A tough Liverpudlian college girl delves into the darker sides of life, including female prostitutes, the “brass” of the title.
Millie and Jamie are best friends and partners in drugs and drinking, though, much to Millie’s chagrin, Jamie is planning to settle down and marry Anne Marie, a boring but pretty ex-model turned cosmetician. The story alternates between Jamie’s and Millie’s viewpoints, though it’s clearly Millie’s. She lives at home with Dad, a handsome college professor Millie’s fellow coeds swoon over, and she’s supposed to be working on her thesis. Instead, she spends most of her time in bars and on the street, pursuing ladies of the night, many of whom spurn her (one calls her a “perv” for wanting lesbian sex). British first-timer Walsh skillfully handles the local vernacular—it sounds real yet is far more comprehensible to an American ear than, say, that of Irvine Walsh, who’s an obvious influence. The raw style works best in the sex scenes: graphic, erotic, disturbing at once. But when Millie rapes a young girl in a bathroom stall (all the while assuring herself, and the reader, that “she’s letting me do this to her”), Millie goes from a somewhat dysfunctional young woman to a sexual predator—a shift that doesn’t ring true, given the broad strokes she’s drawn with. The story that takes over in the last quarter—Millie’s discovery that her father slept with her mother’s sister, explaining why her mother left years before—is much more compelling than the pub-hopping, cocaine-addled earlier scenes, though it does feel tacked on, as if Walsh rambled through a diary of Millie’s daily life before getting to the real meat of her character.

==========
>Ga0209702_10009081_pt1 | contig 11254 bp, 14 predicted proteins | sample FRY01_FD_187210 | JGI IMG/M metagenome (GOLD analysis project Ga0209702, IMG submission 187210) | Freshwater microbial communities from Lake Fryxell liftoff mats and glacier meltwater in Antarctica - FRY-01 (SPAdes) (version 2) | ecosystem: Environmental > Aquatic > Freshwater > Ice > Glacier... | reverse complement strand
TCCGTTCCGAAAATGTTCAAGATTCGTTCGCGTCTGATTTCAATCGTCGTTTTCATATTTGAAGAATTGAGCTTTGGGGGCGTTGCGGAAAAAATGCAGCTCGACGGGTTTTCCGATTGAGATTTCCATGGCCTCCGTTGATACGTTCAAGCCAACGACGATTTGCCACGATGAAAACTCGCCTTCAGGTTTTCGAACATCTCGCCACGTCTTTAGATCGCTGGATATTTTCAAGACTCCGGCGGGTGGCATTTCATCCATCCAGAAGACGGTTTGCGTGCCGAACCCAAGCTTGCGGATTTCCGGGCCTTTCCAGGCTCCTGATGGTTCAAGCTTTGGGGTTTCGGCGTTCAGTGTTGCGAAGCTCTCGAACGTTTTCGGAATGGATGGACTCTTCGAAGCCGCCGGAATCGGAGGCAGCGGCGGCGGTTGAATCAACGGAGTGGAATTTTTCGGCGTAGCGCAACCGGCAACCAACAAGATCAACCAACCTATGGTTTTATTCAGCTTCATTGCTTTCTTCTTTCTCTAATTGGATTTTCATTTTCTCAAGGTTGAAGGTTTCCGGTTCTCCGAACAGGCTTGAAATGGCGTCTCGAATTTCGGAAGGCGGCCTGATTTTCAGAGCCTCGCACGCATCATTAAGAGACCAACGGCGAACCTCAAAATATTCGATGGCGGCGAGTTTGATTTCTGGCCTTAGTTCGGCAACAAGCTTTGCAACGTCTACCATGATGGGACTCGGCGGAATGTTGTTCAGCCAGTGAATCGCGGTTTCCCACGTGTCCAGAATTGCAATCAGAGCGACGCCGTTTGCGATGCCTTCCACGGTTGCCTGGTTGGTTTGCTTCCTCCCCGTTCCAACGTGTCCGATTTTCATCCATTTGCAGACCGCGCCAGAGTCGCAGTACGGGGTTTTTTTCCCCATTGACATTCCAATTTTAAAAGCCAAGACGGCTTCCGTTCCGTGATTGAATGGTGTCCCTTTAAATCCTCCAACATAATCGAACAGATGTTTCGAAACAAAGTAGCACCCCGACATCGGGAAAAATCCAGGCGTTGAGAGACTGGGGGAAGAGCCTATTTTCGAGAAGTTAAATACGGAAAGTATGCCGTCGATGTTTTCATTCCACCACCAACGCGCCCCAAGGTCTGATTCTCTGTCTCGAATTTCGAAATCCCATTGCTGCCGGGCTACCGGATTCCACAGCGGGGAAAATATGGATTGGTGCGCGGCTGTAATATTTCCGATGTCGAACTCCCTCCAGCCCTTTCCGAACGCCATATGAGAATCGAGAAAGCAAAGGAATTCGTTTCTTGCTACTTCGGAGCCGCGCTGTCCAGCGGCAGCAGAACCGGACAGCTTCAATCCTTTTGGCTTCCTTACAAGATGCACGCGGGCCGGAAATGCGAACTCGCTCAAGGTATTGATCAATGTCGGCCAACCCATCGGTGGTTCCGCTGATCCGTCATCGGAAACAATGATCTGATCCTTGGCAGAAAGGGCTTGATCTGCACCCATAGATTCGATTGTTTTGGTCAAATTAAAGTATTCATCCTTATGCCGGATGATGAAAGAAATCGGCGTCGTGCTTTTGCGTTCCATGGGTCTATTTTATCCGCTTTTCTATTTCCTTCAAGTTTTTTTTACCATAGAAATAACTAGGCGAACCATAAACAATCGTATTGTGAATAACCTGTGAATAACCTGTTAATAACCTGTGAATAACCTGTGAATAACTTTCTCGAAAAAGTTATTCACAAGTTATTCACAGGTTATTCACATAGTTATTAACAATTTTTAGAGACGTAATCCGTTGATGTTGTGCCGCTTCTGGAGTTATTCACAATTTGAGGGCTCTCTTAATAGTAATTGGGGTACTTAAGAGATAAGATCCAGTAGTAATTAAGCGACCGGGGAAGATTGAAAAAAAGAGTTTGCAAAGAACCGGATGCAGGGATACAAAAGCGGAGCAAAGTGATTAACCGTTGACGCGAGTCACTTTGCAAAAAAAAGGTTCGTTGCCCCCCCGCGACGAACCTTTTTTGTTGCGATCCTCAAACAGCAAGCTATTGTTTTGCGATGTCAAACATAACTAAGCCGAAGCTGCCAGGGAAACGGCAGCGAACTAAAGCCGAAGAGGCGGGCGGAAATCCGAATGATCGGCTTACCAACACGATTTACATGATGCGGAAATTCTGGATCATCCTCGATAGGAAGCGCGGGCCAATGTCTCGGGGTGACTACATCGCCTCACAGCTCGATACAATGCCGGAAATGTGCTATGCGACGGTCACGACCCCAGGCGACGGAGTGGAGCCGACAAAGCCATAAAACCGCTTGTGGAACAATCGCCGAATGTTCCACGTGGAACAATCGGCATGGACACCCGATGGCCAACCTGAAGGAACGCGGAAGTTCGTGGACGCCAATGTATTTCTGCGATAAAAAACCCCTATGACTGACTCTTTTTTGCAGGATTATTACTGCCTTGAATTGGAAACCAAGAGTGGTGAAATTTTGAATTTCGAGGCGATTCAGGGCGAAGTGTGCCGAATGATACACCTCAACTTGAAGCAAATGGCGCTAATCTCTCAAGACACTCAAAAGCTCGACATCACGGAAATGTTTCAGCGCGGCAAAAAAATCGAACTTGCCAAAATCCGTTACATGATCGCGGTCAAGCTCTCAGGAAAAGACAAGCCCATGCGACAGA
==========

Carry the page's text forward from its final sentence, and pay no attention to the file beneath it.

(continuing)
A fast-paced, gritty look at the back streets of Liverpool that could benefit from more depth and less dirt. Still, newcomer Walsh’s energy and language give an entertaining ride.